A week after the U.S. District Court for Puerto Rico granted a petition by shipping company Crowley for an emergency injunction against the Ports Authority’s mandatory cargo inspections, the parties have reached an agreement through which Crowley will launch limited cargo inspections starting today.
In a statement, Crowley said the procedures are not expected to impact customers, as the agreement with Ports “ensures there will be no delays to cargo being delivered from its Isla Grande facility.”
“Crowley will work very closely with the PRPA over the next two weeks to make sure that it is business as usual, and that its customers are not impacted by this test,” Crowley said in a brief statement.
The shipping company turned to the courts on March 29 to halt the government agency’s plans to launch a mandatory inspection program at the maritime ports facilities to scan for contraband or illicit goods that may be hidden to avoid paying excise taxes, a historical problem Puerto Rico has had at its ports.
The new system entails adding a new fee of $60 per ton of cargo for the inspection service to be offered by Rapiscan Systems, the company Ports selected for the job. The goal is to be able to inspect 100 percent of the containers by September. Rapiscan, a global supplier for high-quality security inspection solutions, stands to make as much as $13 million a year through the contract with Ports.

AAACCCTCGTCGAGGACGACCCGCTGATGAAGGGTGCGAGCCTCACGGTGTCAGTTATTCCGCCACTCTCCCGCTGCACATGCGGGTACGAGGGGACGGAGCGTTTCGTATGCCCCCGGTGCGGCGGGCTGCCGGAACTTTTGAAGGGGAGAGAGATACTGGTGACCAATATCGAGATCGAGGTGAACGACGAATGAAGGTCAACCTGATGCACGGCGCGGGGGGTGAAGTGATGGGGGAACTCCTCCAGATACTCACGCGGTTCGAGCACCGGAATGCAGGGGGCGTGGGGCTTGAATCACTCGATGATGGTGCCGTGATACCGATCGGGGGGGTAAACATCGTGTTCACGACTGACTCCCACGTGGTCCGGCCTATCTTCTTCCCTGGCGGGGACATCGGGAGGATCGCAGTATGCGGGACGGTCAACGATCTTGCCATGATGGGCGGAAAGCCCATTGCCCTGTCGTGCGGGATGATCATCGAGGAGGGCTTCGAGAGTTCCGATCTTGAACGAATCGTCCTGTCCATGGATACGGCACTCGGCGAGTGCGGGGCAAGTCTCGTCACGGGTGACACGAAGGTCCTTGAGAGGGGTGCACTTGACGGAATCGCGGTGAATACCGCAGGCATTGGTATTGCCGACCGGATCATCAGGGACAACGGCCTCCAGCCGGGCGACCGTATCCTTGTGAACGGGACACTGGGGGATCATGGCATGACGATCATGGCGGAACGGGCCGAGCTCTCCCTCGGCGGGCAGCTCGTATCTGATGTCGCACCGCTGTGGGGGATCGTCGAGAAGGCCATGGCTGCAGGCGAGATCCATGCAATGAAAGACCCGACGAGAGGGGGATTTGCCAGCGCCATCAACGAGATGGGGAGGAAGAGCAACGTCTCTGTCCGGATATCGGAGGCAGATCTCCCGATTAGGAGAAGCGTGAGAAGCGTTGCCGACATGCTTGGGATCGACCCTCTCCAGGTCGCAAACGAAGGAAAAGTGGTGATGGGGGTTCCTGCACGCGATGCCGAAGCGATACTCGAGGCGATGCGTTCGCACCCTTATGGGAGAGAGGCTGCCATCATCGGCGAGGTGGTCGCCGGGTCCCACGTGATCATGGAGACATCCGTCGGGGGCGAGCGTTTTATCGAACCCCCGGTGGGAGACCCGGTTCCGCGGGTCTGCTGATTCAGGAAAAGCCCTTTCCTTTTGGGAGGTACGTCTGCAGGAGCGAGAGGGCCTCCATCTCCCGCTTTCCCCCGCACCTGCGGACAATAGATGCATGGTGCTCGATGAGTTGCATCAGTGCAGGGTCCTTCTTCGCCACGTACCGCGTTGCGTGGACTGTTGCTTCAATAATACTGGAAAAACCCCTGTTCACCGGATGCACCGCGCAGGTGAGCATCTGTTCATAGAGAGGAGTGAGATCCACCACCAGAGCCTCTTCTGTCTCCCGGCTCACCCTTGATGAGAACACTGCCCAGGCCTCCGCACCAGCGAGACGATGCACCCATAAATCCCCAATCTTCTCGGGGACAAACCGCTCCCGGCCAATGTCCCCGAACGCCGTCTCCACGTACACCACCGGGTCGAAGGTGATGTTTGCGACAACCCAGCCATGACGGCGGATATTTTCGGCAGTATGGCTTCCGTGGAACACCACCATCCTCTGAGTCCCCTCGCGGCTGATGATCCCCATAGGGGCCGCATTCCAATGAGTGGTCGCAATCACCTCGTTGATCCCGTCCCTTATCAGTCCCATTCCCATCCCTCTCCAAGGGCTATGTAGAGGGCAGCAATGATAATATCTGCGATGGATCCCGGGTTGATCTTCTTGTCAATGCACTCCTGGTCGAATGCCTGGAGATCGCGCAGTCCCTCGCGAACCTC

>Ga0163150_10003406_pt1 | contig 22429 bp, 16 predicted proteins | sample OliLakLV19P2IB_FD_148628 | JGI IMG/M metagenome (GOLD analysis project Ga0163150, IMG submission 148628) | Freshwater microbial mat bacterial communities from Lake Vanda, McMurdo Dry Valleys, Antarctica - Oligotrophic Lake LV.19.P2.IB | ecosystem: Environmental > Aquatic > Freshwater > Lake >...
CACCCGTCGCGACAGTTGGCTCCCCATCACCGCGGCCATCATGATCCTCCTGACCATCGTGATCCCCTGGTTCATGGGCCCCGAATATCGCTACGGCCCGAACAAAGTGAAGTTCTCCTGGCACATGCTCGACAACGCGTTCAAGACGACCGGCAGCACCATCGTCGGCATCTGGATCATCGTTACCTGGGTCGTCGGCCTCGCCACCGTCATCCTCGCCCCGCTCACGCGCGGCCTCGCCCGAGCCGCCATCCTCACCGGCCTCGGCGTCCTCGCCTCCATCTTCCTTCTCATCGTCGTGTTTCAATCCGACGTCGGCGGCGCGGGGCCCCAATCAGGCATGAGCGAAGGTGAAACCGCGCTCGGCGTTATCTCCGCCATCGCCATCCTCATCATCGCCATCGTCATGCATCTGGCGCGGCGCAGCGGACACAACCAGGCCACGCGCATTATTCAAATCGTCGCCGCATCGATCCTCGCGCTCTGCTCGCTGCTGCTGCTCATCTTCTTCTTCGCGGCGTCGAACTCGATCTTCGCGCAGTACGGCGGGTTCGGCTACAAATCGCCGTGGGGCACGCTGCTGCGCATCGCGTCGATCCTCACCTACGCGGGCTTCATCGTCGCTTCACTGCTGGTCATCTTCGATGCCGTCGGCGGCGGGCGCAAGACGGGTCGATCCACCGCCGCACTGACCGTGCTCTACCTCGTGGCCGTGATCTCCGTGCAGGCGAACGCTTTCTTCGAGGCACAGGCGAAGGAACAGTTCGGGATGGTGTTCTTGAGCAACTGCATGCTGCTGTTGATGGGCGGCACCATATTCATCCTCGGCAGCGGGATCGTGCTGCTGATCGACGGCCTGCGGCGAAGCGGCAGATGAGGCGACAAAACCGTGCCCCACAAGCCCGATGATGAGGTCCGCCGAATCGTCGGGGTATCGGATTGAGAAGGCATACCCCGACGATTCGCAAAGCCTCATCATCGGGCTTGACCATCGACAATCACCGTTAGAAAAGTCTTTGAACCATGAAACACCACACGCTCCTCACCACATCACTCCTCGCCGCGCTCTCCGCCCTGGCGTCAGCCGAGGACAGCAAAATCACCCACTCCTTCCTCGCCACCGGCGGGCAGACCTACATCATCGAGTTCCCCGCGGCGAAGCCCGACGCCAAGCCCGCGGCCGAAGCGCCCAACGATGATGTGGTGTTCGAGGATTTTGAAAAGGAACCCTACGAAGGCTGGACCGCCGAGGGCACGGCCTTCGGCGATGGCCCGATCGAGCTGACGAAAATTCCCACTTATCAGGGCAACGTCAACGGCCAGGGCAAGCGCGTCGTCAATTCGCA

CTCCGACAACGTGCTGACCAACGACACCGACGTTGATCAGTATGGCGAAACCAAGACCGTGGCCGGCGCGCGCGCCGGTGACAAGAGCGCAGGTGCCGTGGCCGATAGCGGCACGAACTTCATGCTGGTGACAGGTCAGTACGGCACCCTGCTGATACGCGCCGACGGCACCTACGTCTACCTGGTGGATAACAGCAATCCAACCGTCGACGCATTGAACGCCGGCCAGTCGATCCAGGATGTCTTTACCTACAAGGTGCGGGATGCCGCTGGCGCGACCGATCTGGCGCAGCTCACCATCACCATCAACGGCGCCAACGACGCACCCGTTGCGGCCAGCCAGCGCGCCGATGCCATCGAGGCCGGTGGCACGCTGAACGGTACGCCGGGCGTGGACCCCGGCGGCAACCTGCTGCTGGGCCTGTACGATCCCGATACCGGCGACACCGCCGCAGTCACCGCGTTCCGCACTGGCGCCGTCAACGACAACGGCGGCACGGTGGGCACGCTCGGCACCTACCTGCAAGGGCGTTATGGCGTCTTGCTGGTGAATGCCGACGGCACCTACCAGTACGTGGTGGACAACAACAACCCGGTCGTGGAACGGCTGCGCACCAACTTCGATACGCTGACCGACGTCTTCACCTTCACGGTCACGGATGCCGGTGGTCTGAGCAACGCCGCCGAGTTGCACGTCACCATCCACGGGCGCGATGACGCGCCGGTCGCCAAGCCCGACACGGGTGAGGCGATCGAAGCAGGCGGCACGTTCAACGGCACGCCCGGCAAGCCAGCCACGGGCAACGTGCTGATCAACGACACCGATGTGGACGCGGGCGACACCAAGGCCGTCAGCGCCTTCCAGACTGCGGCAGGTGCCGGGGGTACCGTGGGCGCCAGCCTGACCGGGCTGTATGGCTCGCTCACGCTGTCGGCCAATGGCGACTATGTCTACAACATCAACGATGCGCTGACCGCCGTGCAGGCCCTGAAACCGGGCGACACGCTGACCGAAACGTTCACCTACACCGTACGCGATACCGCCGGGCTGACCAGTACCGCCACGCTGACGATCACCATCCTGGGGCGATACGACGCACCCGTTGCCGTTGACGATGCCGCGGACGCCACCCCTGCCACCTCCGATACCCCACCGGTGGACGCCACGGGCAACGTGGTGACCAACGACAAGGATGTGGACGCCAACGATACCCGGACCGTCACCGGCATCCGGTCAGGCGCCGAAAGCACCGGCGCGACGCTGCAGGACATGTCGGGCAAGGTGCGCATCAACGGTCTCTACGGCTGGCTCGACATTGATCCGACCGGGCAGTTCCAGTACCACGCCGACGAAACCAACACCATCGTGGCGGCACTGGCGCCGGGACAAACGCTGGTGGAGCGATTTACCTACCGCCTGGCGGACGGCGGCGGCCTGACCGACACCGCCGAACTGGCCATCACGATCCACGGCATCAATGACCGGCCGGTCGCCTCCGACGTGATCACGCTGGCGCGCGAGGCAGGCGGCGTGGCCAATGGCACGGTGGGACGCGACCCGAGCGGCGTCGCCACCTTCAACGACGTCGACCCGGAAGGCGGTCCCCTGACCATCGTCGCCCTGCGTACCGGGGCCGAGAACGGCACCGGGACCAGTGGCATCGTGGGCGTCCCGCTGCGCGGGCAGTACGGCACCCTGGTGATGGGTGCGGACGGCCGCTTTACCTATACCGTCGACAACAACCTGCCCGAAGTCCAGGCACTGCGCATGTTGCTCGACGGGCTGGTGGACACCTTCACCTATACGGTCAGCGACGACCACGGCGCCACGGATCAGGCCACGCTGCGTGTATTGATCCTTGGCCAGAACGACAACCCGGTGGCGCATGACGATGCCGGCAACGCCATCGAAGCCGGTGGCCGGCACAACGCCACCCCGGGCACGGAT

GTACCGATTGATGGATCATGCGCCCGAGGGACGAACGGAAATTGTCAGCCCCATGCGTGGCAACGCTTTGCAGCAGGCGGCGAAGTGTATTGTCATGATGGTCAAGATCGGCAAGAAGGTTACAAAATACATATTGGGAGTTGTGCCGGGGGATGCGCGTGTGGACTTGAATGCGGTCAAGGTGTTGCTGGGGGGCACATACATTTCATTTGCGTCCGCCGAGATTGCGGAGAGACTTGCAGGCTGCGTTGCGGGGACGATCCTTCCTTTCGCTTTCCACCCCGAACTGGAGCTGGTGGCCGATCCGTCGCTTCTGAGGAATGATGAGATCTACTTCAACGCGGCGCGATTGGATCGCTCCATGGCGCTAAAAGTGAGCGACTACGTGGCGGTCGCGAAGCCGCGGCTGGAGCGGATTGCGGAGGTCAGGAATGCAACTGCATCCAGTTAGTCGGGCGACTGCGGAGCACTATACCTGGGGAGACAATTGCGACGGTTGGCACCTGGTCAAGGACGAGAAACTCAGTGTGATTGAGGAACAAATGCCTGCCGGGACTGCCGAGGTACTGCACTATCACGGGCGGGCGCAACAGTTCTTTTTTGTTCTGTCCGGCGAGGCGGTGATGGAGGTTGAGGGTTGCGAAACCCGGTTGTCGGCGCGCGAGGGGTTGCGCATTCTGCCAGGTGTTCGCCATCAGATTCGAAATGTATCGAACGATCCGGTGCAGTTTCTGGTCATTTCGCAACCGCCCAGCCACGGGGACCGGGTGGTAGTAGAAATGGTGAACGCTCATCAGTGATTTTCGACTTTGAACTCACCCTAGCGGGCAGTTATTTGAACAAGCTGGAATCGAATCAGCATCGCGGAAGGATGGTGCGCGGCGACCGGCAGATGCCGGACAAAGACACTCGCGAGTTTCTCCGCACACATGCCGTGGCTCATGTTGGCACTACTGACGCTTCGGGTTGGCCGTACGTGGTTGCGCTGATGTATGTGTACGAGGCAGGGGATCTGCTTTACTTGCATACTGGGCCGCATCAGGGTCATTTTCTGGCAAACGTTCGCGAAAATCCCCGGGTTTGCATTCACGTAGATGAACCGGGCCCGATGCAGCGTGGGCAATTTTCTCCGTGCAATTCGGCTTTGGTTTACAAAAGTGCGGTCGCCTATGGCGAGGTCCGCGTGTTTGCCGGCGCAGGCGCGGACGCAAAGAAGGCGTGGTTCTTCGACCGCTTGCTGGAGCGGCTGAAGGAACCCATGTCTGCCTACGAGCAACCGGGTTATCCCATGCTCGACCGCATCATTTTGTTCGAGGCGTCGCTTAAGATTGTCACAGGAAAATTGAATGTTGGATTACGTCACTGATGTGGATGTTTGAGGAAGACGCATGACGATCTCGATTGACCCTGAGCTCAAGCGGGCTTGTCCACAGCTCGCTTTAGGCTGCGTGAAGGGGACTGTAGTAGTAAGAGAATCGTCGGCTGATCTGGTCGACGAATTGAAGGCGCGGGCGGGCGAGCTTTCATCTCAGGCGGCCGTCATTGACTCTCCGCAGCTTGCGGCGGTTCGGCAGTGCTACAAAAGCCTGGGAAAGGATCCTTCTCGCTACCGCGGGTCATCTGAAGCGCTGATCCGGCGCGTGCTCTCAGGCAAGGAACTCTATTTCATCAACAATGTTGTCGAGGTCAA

In its court petition, Crowley said the agency was imposing the inspections without proper prior notice, and that because the machines had only been installed at its dock, the move could be considered discriminatory and one that could affect its competitive status.
However, during a news conference on March 23, Ports Authority Executive Director Alberto Escudero said Crowley was aware that it would be the first to begin using the new system, as it has passed the site inspection before Sea Star Lines and Horizon Lines.
Ports has been working on establishing new inspections procedures for the better part of the last two years. The process called for public requests for proposals, bids and public hearings during which affected shippers participated. In December 2010 Sea Star Line said the new regulation could affect the availability of cargo and warned clients that their costs would increase as a result.
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